By Clemente Lisi – NEW YORK, NY (July 4, 2016) US Soccer Players – Former US defender Janusz Michallik moved to the United States at age 16. His father Krystian had played for the NASL’s Hartford Bicentennials in 1975 and Janusz was hoping to someday follow in his dad’s footsteps. Michallik, who had already played for Poland’s National Team on the youth level, became a US citizen on March 8, 1991. Shortly after that monumental day, Michallik got a call from then-US coach Bora Milutinovic, who was working to build up a competitive roster that would be strong enough to compete at the 1994 World Cup on American soil.
“I did not anticipate a call up this early,” recalled Michallik, who became a broadcaster after retiring from playing in 1998. “I knew that Bora was going to evaluate many players over the first few months (of 1991), but being called to the very first camp was a big surprise. I went through a normal process of becoming an American citizen and had to wait 5 years for that. Timing is everything I guess. In any case, I was really excited at the prospect of a chance to play for the National Team.”
Michallik, now 50, took time out of his busy schedule working as a studio analyst for ESPN during the European Championship and looked back at his National Team career. He recalled with pride his debut in a US jersey on May 5, 1991 versus Uruguay. Michallik said he will never forget that moment, lining up with his teammates before kickoff to hear the National Anthem.
“I was proud, very proud. It came quickly. It was hard to digest at first. As I said, I was surprised to get called to that first camp. There were maybe 30 or more players called in to Colorado Springs for two weeks of training, after which we were going to play versus Uruguay in Denver at Mile High Stadium. We were told that some would go home, few would be in the stands and, of course, the 18 who would be eligible to play. I remember thinking that I would be happy to be in the stands as it probably meant another chance in the future. Imagine when I was told I would be starting the game. When the anthem played it was special. I think that at that moment I truly realized that I was a citizen, even more than during the actual swearing in ceremony. I knew this was a new chapter in my life.”
There were several players Milutinovic picked for the National Team who had become naturalized Americans. They included Roy Wegerle (a native of South Africa), Hugo Perez (El Salvador), Thomas Dooley (Germany), Brian Quinn (Northern Ireland), Fernando Clavijo (Uruguay), and Frank Klopas (Greece).
Michallik had many proud moments for the USMNT, but recalled winning the inaugural Gold Cup in 1991 as one that stands out most.
“After such a short time on the team, with a new coach in a brand new competition, we all tasted our first success,” he said, recalling how “happy we all were when we lifted that trophy.”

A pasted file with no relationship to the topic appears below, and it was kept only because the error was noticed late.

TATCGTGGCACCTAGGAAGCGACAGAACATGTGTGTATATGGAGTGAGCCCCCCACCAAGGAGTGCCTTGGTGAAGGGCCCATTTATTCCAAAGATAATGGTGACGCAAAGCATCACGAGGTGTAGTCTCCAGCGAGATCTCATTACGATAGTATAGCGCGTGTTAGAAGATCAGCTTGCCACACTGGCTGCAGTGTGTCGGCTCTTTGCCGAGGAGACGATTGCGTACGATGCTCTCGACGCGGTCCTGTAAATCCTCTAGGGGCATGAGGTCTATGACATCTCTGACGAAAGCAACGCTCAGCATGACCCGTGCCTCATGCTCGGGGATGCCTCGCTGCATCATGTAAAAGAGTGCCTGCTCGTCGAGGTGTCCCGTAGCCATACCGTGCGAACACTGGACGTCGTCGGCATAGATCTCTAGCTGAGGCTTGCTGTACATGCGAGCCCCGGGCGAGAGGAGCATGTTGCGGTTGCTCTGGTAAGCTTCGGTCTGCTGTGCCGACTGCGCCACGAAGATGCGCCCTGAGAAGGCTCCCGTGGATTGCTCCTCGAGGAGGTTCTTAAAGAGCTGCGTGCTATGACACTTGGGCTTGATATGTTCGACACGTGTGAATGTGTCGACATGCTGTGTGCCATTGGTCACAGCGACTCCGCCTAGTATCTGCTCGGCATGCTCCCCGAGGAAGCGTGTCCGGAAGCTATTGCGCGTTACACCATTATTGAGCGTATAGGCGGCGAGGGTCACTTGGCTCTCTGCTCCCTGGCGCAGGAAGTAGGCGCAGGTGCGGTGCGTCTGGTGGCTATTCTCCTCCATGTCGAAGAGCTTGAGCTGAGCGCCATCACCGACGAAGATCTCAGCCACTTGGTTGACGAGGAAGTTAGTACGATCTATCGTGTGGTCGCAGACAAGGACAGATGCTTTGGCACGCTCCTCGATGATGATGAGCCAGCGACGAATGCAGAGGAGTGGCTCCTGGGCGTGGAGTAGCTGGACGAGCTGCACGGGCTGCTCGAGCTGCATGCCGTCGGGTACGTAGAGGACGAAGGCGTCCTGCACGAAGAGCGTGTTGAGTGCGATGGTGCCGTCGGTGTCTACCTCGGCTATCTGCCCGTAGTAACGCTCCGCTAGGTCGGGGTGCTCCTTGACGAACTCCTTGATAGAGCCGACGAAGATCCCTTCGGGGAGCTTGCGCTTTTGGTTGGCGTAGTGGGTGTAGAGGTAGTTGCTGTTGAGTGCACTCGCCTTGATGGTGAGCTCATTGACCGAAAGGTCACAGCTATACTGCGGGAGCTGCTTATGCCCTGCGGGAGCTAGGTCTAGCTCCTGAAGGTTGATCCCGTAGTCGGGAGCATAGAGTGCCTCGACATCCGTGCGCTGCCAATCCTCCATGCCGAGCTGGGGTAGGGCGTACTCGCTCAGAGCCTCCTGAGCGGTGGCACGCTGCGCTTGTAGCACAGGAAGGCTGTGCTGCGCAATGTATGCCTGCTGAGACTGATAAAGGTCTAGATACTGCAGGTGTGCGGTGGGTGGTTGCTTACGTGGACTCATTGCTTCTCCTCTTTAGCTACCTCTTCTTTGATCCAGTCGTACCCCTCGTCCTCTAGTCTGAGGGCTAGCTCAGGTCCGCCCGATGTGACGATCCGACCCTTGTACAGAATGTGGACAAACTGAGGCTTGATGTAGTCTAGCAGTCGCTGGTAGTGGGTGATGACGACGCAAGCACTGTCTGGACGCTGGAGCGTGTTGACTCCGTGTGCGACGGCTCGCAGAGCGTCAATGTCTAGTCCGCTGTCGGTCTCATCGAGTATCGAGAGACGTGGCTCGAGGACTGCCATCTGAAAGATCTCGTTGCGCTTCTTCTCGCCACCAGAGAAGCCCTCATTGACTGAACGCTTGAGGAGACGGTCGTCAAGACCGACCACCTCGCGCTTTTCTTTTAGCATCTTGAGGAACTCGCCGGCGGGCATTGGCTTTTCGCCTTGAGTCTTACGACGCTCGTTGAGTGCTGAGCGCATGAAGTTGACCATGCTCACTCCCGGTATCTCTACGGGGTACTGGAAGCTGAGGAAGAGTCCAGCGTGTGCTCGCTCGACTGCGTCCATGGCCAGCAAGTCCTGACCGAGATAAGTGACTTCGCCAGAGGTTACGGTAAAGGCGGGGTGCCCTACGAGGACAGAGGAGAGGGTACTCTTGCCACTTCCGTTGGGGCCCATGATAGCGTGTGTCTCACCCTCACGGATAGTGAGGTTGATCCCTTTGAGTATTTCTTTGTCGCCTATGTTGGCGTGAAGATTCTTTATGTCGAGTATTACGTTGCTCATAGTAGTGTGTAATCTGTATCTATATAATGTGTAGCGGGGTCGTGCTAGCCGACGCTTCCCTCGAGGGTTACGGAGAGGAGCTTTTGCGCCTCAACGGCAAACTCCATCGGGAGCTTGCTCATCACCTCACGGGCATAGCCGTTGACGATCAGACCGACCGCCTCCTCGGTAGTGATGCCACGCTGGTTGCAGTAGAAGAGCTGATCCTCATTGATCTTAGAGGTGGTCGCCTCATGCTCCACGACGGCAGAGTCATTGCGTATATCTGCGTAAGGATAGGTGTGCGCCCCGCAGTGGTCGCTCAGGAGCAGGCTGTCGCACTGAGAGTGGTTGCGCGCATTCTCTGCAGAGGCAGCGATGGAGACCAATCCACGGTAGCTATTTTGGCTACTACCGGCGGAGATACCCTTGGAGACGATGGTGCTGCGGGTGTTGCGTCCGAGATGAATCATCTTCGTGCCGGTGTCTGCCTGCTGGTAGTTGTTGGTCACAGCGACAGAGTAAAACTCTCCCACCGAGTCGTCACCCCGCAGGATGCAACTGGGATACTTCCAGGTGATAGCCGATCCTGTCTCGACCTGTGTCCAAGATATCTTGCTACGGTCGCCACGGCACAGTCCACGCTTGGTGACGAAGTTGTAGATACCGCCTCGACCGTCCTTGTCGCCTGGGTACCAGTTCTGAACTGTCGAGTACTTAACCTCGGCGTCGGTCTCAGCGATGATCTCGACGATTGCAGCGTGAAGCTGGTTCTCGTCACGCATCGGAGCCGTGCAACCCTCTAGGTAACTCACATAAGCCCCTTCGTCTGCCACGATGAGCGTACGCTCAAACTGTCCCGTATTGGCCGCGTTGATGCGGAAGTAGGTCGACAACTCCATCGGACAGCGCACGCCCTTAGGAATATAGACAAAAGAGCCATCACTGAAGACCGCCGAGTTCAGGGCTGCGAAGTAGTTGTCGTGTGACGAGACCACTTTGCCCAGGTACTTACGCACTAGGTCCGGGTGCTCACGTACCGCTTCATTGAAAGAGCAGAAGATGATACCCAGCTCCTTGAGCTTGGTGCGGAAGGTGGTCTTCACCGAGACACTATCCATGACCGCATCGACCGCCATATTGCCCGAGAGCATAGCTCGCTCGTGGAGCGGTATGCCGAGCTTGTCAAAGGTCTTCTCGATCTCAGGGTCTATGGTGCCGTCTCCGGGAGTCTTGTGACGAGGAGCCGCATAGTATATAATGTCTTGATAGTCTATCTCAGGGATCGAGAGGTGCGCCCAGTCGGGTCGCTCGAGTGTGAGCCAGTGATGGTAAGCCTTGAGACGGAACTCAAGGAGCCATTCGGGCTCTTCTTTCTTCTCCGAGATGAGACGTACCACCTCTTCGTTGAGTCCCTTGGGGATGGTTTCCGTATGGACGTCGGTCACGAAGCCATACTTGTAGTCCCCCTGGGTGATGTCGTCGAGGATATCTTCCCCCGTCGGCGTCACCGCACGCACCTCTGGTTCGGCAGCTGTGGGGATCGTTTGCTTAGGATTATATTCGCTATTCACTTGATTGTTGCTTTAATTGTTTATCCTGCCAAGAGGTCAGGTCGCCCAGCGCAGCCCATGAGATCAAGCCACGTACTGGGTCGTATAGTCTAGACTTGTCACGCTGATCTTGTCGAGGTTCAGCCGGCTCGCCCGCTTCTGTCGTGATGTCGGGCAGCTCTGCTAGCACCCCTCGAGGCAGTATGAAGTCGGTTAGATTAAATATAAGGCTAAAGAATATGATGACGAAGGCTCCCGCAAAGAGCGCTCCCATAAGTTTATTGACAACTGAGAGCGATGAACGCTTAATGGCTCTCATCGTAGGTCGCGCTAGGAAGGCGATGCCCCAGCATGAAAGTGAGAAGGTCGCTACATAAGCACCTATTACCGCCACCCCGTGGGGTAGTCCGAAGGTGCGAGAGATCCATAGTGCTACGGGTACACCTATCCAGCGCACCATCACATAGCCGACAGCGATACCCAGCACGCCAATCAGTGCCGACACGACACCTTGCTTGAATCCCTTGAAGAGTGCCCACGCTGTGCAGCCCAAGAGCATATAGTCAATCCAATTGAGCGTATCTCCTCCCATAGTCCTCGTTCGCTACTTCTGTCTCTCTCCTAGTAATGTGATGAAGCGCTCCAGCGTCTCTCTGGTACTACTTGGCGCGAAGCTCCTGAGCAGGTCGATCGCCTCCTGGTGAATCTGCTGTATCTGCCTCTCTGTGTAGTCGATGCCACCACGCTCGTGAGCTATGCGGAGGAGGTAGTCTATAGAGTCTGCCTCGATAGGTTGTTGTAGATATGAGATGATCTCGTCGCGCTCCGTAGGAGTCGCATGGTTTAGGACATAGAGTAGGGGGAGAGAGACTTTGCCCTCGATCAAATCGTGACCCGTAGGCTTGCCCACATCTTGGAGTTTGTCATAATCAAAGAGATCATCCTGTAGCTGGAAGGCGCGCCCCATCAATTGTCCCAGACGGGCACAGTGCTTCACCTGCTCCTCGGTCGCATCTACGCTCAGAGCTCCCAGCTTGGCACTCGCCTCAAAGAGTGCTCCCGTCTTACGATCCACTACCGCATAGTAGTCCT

In recent years, the National Teams has featured fewer naturalized citizens, but more Americans born abroad to at least one US-born parent. While some have criticized the move, these players are as American by law as anyone born within this country’s borders. At the 2014 World Cup, the USA featured five such players – the German-American quintet of John Brooks, Timmy Chandler, Julian Green, Fabian Johnson and Jermaine Jones.
“We’ve got five players who were born outside the United States because they had a serviceman father who was serving the country,” US Soccer President Sunil Gulati told reporters during the 2014 World Cup. “It would be pretty hard to convince me, or anyone else, that they’ve got less of a right to play for the United States than anyone else.”
Another German-American to play for the National Team was Thomas Dooley. Milutinovic recruited him in the early ‘90s and he went on to represent the United States at the 1994 and ‘98 World Cup. He spoke no English when he played his first National Team game on May 30, 1992 against Ireland.
“I was getting goose bumps. Everything went through my mind, thinking about my family, how much I loved the country and now I’m staying here and representing it,” he said in an interview with US Soccer Players in 2010. “I can’t explain it. It was a great feeling. You just don’t want to disappoint anybody. The language is secondary.”
What isn’t secondary is love for country on America’s birthday. That’s something all Americans celebrate this Independence Day.
Based in New York City, Clemente Lisi is a regular contributor to US Soccer Players. He covers all topics relating to American soccer, including Major League Soccer. He has covered the last two World Cups for the site. He is also the author of A History of the World Cup: 1930-2014. Clemente began writing for our site in July 2007. Find him on Twitter: http://twitter.com/ClementeLisi.
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